Scripture Reading: Isaiah 60:1-6
Anyone who has been to the Portsmouth seawall, has likely visited the famous Hog Island Fresnel Lens. Those who crafted this particular type of light were able to use much lighter materials and thinner surfaces to produce a more penetrating and far-reaching light.
In recent years, I have encountered many people who wonder at the value of the Old Testament, for which I have always had a special love. To me, it's pages are not only as God-breathed and inspired as the New Testament, but they also present an amazing parade of signs, prophecies, and promises. This parade doesn't end with Santa Clause, but with a baby in a manger.
The Old Testament is a Fresnel lens. As a whole, it's subject matter is heavy, but seen in lighter, more individual layers, it works together to shine a tremendous light. The wisdom of the Old Testament was lighting the way, even when the coming of Christ was as distant as the North Star, twinkling over the winter sky's horizon.
The Star is, perhaps, one of the most iconic symbols of Christmas that we know. The Star of Christmas was first prophesied in Numbers 24:17. In this passage, the evil King Balaak had hired the prophet-for-rent, Balaam, to curse the children of Israel. Four times Balaam tried. Each time God's Spirit overtook him and caused him to offer a blessing instead. The third blessing included this utterance—the first mention of the Star: “I shall see him, but not now. I shall behold him, but not nigh. There shall come a Star out of Jacob, and a Sceptre shall rise out of Israel.”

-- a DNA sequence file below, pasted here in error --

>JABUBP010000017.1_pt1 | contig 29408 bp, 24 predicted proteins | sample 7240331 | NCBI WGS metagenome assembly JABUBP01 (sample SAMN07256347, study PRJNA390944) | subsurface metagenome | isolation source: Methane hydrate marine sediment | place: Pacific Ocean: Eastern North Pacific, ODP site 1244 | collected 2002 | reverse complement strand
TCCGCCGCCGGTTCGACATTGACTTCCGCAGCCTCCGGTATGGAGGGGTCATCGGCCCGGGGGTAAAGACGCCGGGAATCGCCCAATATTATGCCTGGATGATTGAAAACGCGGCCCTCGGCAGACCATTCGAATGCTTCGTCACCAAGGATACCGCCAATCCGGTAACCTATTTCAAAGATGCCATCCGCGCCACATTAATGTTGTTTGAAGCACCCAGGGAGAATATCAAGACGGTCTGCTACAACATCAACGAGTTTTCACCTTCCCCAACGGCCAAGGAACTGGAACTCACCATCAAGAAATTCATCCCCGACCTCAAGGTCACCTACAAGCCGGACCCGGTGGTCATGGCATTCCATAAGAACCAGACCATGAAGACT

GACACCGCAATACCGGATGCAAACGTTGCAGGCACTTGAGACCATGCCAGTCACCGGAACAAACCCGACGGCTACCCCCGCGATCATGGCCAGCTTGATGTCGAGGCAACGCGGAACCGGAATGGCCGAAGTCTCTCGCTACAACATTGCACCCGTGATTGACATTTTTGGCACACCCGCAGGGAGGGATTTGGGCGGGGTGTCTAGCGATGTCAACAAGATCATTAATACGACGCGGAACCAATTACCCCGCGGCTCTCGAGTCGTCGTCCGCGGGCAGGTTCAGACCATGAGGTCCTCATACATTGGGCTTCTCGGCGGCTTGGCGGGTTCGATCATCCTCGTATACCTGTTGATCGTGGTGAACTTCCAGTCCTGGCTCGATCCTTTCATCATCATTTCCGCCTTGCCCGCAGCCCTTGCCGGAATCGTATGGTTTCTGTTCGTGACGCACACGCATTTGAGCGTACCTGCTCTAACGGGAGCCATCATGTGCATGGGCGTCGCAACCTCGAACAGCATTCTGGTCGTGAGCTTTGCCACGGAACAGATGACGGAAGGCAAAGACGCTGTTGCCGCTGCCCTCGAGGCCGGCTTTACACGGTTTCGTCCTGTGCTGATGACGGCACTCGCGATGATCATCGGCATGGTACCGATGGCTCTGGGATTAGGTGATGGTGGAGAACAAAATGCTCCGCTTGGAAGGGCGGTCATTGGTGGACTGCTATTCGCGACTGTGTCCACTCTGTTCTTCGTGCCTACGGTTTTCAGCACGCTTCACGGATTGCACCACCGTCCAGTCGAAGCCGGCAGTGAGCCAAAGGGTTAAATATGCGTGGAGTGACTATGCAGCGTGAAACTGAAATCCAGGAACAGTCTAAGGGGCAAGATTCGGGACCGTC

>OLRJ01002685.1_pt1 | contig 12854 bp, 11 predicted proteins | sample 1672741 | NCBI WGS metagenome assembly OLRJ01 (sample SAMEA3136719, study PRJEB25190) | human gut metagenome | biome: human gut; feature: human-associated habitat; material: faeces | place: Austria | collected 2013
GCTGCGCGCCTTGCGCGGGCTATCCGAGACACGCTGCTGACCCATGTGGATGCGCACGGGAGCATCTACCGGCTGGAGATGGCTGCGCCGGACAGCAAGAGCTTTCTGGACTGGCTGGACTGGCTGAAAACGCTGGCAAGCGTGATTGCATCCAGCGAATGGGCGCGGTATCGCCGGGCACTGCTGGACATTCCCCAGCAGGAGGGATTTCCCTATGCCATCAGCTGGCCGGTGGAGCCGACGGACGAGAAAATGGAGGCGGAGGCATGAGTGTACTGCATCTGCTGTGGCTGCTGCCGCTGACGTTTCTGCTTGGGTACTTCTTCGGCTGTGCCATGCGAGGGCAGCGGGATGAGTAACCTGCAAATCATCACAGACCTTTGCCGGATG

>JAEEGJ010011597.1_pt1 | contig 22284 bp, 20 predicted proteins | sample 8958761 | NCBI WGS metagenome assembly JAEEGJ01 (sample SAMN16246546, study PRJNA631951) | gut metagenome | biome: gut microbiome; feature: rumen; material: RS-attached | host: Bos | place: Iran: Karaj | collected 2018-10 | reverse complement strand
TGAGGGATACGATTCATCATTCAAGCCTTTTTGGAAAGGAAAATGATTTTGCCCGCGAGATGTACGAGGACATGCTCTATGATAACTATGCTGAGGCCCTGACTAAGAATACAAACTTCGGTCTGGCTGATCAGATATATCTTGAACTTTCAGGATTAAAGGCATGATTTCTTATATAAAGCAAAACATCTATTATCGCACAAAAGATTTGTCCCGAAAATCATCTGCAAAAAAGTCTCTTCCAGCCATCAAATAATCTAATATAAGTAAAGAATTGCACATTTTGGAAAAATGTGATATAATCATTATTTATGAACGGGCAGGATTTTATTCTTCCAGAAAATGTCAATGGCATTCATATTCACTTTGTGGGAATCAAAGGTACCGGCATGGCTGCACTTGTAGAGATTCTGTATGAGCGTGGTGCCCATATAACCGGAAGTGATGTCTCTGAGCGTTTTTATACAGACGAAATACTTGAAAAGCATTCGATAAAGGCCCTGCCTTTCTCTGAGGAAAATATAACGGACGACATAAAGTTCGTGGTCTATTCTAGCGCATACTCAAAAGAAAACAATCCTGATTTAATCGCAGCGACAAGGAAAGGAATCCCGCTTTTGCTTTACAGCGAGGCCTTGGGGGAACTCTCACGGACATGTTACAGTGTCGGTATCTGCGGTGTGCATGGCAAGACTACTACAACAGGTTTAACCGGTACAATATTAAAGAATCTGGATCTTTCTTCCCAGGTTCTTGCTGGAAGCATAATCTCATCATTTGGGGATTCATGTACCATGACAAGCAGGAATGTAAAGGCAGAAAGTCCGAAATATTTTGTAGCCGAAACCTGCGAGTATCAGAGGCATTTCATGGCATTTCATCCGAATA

The word “star” in this verse comes from the Hebrew “Kowkab” and implies blistering penetration. In its figurative form, it means “Prince.” As truly as the star led the wise men to the Christ child—the Prince of Peace—that same Christ child would bring a blistering penetration to the sinful hearts of men and offer them a cure through His death and resurrection.
This Christmas season, I pray these advent studies will bless your heart and deepen your appreciation for the gift of God's Word, as well as the gift of the Christ child. Our devotions will take us on a journey through the Old Testament. We will begin with the promise of a redeemer, and come finally to the manger, where the promise was kept. Amidst the darkness of the first sins, God provided a light of hope—promising Adam and Eve that they would see Him, though not now; that they would behold Him, though He was not yet near.